ARIZONA NEWS

Arizona experts say opioid epidemic is driving kids into foster care

Nov 22, 2019, 4:05 AM
(AP Photo/Mark Lennihan, File)...
(AP Photo/Mark Lennihan, File)
(AP Photo/Mark Lennihan, File)

PHOENIX — Arizona experts say the ongoing nationwide opioid crisis is driving children into foster care.

President and CEO of Arizona Helping Hands Dan Shufelt told KTAR News 92.3 FM on Thursday that his nonprofit has seen an increase in the number of children who have parents fighting addiction.

“Foster care is an ongoing issue and the primary driver in foster care is the opioid epidemic,” Shufelt said. “Our numbers continue to rise.”

A study from the United Hospital Fund of New York City released earlier this month showed that about 54,000 Arizona children were affected by the opioid epidemic in 2017. About 8,000 of those children were placed in foster care as a result.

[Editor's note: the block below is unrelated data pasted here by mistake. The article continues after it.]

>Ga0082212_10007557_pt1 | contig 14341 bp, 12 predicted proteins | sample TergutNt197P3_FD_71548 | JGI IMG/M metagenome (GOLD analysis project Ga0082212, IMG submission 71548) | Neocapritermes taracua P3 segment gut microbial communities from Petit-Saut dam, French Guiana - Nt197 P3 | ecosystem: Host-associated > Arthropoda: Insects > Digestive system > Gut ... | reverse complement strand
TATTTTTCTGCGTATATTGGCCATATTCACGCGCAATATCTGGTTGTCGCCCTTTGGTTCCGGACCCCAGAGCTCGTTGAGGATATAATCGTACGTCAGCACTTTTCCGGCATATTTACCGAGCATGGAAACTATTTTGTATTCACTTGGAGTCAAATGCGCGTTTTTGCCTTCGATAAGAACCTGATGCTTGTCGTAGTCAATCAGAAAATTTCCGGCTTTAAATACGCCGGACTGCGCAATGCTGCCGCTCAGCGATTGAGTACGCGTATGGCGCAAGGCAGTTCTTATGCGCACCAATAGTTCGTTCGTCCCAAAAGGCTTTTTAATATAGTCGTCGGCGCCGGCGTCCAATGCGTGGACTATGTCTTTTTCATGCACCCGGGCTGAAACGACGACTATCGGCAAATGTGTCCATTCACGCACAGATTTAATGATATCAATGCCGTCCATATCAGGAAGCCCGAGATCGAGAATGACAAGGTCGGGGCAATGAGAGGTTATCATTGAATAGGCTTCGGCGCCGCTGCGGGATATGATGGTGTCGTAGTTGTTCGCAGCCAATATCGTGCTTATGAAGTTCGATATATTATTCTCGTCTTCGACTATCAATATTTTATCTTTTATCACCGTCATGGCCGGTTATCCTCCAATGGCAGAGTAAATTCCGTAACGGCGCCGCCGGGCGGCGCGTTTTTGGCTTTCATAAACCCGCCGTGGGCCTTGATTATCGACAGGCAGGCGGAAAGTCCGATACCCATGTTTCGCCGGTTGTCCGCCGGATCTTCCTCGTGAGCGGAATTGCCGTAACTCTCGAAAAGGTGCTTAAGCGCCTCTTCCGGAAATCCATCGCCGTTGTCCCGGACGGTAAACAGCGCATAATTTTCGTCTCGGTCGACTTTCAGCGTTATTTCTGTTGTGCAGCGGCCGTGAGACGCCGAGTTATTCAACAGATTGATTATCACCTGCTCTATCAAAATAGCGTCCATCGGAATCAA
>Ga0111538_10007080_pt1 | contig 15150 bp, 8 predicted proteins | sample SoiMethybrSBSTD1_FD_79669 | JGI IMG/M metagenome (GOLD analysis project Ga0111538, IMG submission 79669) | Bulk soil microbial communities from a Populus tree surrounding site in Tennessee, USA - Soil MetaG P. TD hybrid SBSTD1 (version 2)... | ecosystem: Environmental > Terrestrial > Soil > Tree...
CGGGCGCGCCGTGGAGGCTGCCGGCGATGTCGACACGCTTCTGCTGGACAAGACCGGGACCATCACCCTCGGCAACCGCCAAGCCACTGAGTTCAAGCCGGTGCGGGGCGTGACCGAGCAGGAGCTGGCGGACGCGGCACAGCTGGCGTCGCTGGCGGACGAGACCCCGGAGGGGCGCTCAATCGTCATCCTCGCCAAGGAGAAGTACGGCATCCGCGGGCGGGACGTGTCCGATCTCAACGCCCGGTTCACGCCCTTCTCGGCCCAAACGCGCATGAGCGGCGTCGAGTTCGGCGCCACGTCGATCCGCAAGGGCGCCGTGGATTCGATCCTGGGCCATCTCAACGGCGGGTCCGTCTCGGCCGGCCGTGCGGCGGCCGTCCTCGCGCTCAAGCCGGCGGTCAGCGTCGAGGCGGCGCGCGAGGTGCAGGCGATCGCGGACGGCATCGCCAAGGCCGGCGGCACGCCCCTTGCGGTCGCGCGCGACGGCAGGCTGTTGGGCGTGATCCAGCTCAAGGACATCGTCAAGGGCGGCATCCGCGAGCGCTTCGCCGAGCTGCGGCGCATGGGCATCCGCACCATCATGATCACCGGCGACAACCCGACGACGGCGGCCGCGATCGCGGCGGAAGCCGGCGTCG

Arizona’s rate of children affected by the opioid crisis was 31 out of every 1,000, higher than the national average of 28.

Shufelt said Arizona Helping Hands has already provided 863 cribs this year to children with parents fighting opioid addiction.

“You can feel these children tremor as you’re holding them trying to overcome this impediment that’s put on their back,” Shufelt said.

The road to getting children out of foster care and overcoming addiction isn’t easy.

Eboni Fields, clinical director for Valley-based addiction center A Better Today Recovery Services, said children get caught in the crossfire of addiction.

ABTRS works with the Department of Child Services at times to help try and reunite parents with their children in foster care.

For Fields, it’s about helping addicts re-learn how to be good parents and not stray from it.

“I think it’s important to be somewhat sensitive to the situation,” Fields said. “We always want to hold people accountable but we want to be mindful of what addiction does to someone’s life.”

KTAR News 92.3 FM’s Ali Vetnar contributed to this report.

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Arizona experts say opioid epidemic is driving kids into foster care